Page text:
Thoughts From Leaders in College Admission and Education Innovation
Interview by Alison Herget, Higher Education Program Manager at Minerva.
Many students feel overwhelmed when they think about life after high school. They know they want to go to college, but don’t truly understand what it takes to get there. They hope one day for a meaningful career, but don’t know where to start in preparing themselves for one. Educators can help lay the foundation for student success in college and beyond by considering these tips.
Help them understand that getting into college is not just about GPA and test scores
As most admission officers at selective colleges will tell you, they would exponentially over-enroll their class each year if they selected students only based on grades and their performance on standardized tests. Students need to look at the whole picture.
Burdick says that the numbers do not tell the whole story in an application. “Every GPA a student attains reflects the context in which they’ve developed; it’s an abstraction of three or four years’ worth of experiences. Tell me a student’s GPA and you’ve told me very little about them. Test scores have a kind of objectivity in what they’re measuring, but that measurement is only a tiny yardstick in a sea of things we’d like to understand about that student.”
Fost notes: “No matter how I'm interacting with applicants, students, or employees, I want to see knowledge and skill in action, not mere possession. In the high school context, that means coaching students to help them produce thoughtful works that show me what they, as individuals, are likely to do with the future intellectual tools they acquire,” Fost says.
Ensure opportunities for connecting ideas and skills across disciplines
Students have to be comfortable with being wrong and not always knowing the answers to a problem right from the beginning. By crafting an environment that allows them to apply skills across disciplines, students will become more confident in their ability to solve problems in unfamiliar contexts—in college, career, and life. The real world is not siloed into academic subjects. Employers want workers who are adaptable and can think logically and creatively to solve new problems, and students can and should start practicing these skills in high school and college.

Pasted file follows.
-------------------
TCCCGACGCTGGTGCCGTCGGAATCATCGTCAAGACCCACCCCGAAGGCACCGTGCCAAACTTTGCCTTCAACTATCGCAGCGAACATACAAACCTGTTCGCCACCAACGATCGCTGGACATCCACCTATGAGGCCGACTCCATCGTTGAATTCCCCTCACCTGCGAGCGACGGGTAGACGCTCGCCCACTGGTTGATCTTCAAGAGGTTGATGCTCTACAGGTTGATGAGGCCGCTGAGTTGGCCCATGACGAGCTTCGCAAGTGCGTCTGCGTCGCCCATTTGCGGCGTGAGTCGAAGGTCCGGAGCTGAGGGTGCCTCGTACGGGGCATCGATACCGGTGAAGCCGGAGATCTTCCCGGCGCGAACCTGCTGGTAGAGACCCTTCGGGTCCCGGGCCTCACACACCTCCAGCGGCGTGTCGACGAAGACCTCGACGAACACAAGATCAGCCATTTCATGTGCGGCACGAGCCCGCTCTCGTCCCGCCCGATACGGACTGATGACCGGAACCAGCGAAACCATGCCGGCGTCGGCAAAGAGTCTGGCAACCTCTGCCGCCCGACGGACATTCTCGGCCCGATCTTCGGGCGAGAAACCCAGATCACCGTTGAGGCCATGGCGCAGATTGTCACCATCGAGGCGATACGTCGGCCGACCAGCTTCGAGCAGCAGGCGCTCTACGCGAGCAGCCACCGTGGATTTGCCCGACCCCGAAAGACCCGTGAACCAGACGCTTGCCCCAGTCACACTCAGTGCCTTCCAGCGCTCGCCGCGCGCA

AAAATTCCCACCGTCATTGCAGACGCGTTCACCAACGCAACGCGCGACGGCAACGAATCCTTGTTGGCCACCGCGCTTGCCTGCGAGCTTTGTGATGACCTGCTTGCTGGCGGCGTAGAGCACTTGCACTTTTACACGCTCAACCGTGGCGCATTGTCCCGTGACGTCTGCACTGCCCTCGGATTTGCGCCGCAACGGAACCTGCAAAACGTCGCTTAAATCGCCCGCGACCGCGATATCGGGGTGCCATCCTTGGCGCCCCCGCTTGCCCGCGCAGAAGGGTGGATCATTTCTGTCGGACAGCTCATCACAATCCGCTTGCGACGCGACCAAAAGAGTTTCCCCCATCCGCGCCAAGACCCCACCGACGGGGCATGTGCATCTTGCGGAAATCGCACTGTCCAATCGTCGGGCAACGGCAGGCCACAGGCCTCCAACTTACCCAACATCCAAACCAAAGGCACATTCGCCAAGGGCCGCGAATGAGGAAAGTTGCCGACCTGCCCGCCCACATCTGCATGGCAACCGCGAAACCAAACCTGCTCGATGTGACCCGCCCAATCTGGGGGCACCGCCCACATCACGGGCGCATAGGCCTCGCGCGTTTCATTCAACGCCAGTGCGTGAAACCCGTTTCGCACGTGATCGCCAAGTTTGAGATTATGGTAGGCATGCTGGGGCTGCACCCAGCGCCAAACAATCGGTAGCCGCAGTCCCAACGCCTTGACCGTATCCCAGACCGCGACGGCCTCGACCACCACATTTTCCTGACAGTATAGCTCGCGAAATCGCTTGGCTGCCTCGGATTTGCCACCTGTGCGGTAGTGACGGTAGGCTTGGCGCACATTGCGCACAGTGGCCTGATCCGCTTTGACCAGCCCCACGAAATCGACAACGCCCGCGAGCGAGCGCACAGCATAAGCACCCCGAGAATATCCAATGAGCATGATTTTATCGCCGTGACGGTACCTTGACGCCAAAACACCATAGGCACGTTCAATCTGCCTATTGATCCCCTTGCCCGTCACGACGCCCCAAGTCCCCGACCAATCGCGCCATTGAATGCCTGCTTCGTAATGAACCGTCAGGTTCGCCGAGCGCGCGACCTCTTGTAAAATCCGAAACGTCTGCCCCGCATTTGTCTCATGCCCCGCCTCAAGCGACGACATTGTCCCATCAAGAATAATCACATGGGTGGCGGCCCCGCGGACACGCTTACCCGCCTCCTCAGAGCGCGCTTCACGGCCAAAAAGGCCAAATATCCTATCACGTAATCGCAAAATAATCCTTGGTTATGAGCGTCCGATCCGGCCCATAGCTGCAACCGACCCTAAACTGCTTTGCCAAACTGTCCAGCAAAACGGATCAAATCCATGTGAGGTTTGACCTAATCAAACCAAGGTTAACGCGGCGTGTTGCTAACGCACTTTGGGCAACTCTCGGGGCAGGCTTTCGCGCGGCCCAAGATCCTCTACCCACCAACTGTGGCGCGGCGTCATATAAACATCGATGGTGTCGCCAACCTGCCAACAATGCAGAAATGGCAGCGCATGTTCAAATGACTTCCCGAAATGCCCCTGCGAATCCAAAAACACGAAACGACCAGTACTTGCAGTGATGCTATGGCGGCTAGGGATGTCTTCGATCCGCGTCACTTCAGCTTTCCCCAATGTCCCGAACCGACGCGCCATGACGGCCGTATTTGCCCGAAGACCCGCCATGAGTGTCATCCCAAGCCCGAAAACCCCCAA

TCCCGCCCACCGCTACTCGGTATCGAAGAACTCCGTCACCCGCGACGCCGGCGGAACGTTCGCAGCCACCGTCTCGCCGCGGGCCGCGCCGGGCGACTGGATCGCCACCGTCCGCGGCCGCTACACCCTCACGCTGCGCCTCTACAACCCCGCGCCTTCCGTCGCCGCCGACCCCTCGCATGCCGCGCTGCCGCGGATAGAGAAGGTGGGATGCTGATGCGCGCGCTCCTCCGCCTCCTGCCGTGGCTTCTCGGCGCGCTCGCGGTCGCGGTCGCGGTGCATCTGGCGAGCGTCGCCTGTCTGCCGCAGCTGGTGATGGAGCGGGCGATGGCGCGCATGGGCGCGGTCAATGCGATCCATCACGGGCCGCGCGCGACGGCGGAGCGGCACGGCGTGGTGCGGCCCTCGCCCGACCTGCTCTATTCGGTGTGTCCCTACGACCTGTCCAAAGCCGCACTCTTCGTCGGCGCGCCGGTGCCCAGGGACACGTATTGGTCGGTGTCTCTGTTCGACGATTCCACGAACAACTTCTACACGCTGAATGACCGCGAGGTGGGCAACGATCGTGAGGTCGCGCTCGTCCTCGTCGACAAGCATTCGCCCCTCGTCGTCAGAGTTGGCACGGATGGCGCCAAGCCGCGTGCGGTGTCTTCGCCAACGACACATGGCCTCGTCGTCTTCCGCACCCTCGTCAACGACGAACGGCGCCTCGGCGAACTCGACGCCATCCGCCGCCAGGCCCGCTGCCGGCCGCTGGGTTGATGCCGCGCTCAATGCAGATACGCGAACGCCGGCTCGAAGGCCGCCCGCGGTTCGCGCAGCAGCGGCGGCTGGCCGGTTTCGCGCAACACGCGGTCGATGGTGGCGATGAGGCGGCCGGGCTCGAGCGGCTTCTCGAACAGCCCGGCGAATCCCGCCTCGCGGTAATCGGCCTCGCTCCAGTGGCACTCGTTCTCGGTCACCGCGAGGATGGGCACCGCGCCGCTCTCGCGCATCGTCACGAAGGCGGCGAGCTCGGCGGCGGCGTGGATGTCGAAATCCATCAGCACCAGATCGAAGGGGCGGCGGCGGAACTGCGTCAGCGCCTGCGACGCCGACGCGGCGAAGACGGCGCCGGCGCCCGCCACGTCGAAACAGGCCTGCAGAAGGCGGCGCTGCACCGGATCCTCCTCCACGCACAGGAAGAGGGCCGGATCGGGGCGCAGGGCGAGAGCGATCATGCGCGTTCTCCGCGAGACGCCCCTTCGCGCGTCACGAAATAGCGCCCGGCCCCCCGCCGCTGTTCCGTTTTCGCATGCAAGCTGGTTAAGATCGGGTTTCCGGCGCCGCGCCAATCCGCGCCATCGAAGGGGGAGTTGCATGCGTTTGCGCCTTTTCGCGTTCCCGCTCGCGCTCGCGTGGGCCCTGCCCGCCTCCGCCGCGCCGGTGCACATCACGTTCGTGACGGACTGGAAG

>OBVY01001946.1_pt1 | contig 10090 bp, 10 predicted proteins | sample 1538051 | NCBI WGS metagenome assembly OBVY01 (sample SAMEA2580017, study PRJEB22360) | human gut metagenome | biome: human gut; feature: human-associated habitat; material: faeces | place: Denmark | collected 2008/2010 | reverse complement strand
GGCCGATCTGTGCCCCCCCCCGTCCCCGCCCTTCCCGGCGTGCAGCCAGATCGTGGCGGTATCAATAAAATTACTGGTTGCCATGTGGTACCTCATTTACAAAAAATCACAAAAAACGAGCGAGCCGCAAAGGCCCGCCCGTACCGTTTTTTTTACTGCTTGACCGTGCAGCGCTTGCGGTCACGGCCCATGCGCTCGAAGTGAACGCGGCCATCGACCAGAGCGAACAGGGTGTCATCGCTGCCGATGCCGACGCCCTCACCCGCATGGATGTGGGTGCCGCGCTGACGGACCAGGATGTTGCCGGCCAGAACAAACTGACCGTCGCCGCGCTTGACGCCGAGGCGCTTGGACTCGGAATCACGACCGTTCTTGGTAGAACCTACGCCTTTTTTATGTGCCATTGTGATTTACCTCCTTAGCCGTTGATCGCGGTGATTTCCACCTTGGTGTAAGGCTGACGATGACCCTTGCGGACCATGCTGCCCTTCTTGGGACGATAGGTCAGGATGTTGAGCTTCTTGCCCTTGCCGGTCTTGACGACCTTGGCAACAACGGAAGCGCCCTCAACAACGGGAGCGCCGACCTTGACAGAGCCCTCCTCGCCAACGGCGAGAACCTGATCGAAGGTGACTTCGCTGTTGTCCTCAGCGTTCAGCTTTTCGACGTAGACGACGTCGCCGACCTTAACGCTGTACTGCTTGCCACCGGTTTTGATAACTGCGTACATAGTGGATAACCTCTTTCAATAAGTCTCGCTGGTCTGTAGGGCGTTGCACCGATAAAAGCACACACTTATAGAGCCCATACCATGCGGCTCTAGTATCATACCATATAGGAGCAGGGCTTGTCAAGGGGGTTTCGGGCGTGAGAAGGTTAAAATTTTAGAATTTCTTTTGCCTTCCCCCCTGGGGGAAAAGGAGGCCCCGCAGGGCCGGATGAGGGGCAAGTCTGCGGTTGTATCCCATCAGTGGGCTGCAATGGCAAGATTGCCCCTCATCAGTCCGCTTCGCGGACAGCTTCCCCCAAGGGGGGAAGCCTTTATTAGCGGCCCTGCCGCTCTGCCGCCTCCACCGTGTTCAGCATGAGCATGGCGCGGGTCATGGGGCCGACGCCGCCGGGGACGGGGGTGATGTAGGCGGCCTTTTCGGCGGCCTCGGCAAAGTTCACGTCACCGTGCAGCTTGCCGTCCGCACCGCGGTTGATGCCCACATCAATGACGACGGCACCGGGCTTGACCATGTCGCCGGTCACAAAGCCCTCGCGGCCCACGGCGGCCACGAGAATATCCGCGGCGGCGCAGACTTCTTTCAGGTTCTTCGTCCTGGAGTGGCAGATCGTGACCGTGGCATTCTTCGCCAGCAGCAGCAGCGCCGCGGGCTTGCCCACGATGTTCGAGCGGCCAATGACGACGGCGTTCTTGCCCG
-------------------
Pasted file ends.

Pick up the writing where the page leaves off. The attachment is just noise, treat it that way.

“Individual workers are pressed to craft themselves as highly versatile, serial independent contractors—people who can gracefully work with diverse, variable teams and projects,” Fost says. “A T-shaped or comb-shaped education, i.e. one that includes both depth and interdisciplinary synthesis, is a fantastic preparation for that world, as well as a partial remedy for some serious socio-political problems.”
Burdick adds: “Most important problems will require some individual and group understanding of more than one discipline, whether it’s between two closely related fields or across a much wider span. Students can sometimes invest time narrowing their focus to a disciplinary question but should do that with awareness and intent; at other times they need to understand how to widen their focus to fully understand and participate in meaningful dialogue with others.”
Foster habits of deep learning and self-reflection
Caring about education, and making sure a student understands why they are studying particular topics, can not only help them discover new academic interests but also help them select a fruitful career path, avoiding the aimlessness and disillusionment that can come from merely chasing jobs that pay well and are currently in high demand, Fost says.
“Doing the work is not the point,” he notes. “Learning is the point. And to learn, you have to care about what you are doing, to understand why you are doing it.”
According to Burdick, “To aim toward a true career, the critical task every student faces is to integrate their experiences and goals. Doing this well requires regular and preferably frequent self-reflection.” He encourages students to continuously ask themselves these questions: What do I love doing most? What am I good at? What are my community’s or the world’s most important problems now, and which ones do I want to help in solving? That can help them discover more meaning in their coursework and guide them toward a meaningful life’s work.
For example, in the Minerva Baccalaureate program, students spend considerable time reflecting upon their own interests and the program culminates in a project tied to the United Nations’ Sustainable Development Goals, designed to be a “blueprint to achieve a better and more sustainable future for all.”
“Over time, a student with a habit of self-reflection can aim closer and closer to a common intersection in answering these questions, aiming toward a harmonization of activity, skills, and focus that satisfies their simultaneous needs for joy, success, meaning, and security,” Burdick notes. “That’s a ‘career.’ ”